Let’s Double-Down on Hand Washing & Hygiene Etiquette

Getting regular checkups and following a doctor's orders are good ways to stay healthy.

Keep ill children home. Making your child “tough it out” at school can put vulnerable children in harm’s way.

Each school year we are successful in creating an environment where the vast majority of students remain healthy throughout flu season. This success comes from a janitorial staff focused and detailed in its work, teachers who make extra efforts to wipe down desks and sinks during the day and students who diligently wash their hands, cover their coughs, stay home when they are sick and get their flu shots.

Occasionally, even our best efforts are not enough to keep absence from illness below 10 percent.

On Dec. 8, DMPS notified the Polk County Health Department we had one school with a 10 percent absence, mostly due to colds, strep, flu and an intestinal virus.

“This is a good time to remind everyone to thoroughly wash their hands with warm water for the length of time it takes to sing ‘Happy Birthday to you’ twice through,” said DMPS Director of Health Services, Marci Cordaro. “Wash your hands after using the bathroom, before preparing food and before eating.”

While hand sanitizer is helpful against some germs, the Centers for Disease Control says hand washing is still the number one way to kill and/or wash away germs, especially those germs associated with intestinal viruses.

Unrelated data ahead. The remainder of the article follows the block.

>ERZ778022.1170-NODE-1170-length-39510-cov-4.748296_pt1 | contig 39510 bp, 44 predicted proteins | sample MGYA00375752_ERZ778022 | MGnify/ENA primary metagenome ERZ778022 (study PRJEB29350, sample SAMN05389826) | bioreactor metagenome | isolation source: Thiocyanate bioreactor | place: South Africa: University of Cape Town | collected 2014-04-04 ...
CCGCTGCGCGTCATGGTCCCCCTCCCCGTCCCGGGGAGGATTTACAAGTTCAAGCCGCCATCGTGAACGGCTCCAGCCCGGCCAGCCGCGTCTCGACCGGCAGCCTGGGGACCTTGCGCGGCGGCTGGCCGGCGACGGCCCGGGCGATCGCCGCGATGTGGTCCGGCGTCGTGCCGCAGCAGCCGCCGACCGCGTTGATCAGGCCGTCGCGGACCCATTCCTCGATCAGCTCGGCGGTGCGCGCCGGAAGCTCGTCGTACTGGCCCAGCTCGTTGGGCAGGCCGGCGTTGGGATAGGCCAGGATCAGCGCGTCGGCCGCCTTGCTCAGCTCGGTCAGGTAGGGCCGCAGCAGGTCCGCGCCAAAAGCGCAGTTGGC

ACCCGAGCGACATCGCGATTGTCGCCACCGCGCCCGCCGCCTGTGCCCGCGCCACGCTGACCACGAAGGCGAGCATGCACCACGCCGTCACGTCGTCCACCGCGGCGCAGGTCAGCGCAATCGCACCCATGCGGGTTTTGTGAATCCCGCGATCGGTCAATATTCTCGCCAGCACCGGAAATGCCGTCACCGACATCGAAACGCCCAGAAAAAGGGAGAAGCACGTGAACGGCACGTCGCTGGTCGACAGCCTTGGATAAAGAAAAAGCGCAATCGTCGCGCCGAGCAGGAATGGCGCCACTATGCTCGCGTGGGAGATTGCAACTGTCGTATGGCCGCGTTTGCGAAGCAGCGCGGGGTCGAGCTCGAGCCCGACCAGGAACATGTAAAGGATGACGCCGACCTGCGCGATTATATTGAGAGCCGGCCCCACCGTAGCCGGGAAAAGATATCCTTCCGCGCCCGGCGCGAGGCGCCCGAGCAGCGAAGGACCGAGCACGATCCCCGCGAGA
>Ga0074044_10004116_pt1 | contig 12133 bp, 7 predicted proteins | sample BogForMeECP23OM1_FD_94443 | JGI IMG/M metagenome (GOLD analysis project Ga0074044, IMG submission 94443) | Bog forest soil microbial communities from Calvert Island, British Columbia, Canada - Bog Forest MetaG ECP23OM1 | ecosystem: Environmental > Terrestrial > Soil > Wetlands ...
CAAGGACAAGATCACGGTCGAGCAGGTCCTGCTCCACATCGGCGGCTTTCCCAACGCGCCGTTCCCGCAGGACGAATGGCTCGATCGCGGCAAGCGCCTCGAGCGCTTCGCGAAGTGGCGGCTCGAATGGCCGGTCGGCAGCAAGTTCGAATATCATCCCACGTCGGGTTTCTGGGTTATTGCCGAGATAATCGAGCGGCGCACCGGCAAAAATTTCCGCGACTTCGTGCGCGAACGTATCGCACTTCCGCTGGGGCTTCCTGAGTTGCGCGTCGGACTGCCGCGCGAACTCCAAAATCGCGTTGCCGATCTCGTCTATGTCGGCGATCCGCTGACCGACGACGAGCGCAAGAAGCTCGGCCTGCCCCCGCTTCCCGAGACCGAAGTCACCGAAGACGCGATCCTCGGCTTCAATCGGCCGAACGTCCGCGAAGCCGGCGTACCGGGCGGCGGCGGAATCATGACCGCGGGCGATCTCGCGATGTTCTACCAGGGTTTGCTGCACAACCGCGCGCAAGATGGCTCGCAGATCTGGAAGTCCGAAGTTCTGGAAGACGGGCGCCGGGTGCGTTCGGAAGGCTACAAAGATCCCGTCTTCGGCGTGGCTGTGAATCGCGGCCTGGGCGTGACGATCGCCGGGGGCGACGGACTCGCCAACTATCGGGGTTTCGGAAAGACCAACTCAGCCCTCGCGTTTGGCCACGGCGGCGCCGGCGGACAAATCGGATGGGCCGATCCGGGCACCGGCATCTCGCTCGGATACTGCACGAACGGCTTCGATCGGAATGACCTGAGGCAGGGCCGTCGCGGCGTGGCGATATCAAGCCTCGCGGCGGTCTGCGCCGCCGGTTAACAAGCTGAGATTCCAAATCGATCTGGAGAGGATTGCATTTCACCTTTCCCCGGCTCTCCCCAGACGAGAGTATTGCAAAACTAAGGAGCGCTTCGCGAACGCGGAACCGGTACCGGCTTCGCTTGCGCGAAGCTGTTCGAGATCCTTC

Also, remember to practice good hygiene etiquette by covering all coughs and staying home when feeling ill. Make a plan for what your family will do if your student should need to be cared for at home. Students may return to school once a fever is gone for 24 hours without the assistance of fever-reducing medications.

As Iowa Department of Public Health Medical Director, Dr. Patricia Quinlisk told KCCI TV, “We certainly understand that keeping an ill child home from school or daycare puts a burden on working parents who have to adjust their work schedule to be home as well. But the risk of severe illness is very real. Even if you think your child can ‘stick it out’ for the school day, it’s important to remember that other children in the classroom may be at risk for serious complications from the flu and your child could spread the virus to them. This includes children with weakened immune systems or chronic conditions.”

Following these guidelines will protect your student and your student’s classmates, whose families are most likely just as concerned as you are about the flu season.

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